That graph doesn’t tell the whole story. Are there model consistencies? There could be whole model years without a fire while others aren’t so lucky. Ferrari flambés anyone?

    • 0 avatar
      Steven02

      From something GM said earlier, the NHTSA didn’t know about those protocols. The question is why didn’t they know about them. Did GM tell them? Did the NHTSA ask? Did the NHTSA know, but the people conducting the test not know? It will be interesting to find out why this happened the way it did.

      • 0 avatar

        Steven02, I spoke to a GM rep. Bottom line is that there’s a learning curve. GM didn’t notify NHTSA because GM’s currently set up to send a response team out to each air-bag deployed Volt and discharge the battery. Since this was a test car supplied to NHTSA no response team went out. I’m still surprised that NHTSA didn’t implement there own safety procedures.

        I don’t know if the current procedure can be scaled up if they sell 45K Volts a year. So GM (and Nissan and Mitsubishi and everyone else selling Li-Ion powered cars) has some work to do in terms of educating second responders.

        The procedure is for first responders to isolate the battery. GM’s been working with emergency agencies to show them how to do that. They also say that they’ve been working with trade groups for second responders like tow truck and salvage yard operators to inform them about the need for discharging and that they’ll be making a discharge device more widely available as the Volt rolls out.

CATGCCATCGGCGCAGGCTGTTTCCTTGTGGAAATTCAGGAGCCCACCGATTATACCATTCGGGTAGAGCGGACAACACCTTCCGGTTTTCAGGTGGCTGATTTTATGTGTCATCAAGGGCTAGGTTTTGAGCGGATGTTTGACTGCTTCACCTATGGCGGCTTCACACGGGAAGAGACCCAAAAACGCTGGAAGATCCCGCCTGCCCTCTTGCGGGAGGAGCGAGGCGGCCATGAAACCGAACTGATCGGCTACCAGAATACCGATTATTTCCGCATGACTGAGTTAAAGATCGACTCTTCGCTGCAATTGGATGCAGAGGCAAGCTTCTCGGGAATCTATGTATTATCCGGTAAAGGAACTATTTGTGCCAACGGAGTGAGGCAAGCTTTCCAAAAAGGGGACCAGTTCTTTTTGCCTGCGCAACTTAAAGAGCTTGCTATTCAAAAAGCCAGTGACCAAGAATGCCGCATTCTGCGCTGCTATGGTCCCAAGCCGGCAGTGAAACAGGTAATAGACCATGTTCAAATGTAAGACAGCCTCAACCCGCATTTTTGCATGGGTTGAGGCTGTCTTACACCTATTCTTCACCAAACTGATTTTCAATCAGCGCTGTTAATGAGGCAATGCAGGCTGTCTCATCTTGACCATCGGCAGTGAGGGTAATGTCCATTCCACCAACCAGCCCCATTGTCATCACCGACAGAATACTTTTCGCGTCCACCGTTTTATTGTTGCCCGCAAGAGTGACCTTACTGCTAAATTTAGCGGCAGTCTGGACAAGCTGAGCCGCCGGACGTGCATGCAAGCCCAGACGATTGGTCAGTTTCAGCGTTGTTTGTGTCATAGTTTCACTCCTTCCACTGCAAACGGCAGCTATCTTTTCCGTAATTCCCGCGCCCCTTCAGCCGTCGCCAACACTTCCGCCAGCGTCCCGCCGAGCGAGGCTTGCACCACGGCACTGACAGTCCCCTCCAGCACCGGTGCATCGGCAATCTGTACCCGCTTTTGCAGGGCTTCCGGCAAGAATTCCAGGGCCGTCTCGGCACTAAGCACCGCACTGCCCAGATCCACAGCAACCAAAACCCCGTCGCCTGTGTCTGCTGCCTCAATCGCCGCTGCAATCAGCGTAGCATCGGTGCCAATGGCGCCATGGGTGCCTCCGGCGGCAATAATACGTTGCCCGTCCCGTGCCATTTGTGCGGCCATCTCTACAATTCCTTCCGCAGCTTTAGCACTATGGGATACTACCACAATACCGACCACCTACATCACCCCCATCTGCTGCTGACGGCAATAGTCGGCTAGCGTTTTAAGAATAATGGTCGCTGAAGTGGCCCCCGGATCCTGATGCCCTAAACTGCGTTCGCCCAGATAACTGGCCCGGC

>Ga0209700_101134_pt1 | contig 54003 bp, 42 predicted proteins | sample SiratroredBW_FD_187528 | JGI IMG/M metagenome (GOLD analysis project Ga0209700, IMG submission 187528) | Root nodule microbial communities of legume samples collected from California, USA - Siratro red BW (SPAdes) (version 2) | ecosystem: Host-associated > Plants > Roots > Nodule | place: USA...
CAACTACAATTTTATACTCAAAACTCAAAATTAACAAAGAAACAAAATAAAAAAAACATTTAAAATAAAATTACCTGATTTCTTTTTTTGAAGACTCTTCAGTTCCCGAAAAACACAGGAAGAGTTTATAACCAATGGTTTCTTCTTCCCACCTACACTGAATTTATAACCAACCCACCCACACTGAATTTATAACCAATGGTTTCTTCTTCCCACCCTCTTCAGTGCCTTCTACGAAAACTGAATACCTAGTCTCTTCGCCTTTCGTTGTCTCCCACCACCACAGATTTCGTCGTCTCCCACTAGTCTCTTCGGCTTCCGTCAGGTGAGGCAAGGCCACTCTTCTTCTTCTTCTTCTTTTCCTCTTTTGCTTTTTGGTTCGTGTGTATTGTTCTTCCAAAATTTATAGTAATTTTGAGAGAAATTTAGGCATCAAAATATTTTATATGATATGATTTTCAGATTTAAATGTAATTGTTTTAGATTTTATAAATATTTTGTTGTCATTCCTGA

When I suggested the phrase “learning curve” the GM rep said, “that’s exactly right”.

    • 0 avatar
      DenverMike

      GM spokesmen also said to fully drain the battery’s charge, off scene I guess, then dispose. So it’s disconnect/reconnect/drain/dispose? What’s the drain procedure? I’m in the tow/autobody industry so I’m naturally curious about mine and my colleague’s safety. Maybe GM engineers know something I don’t but how long will it take them to respond? 24 hrs a day?

      • 0 avatar

        DenverMike, that’s a good question. I’d imagine that they have teams on call. The drain procedure probably involves bleeding off current to ground through some kind of bigass resistor.

        GM’s rep told me that they’re working with trade and industry groups in the towing and salvage industries in order to educate what GM called second responders.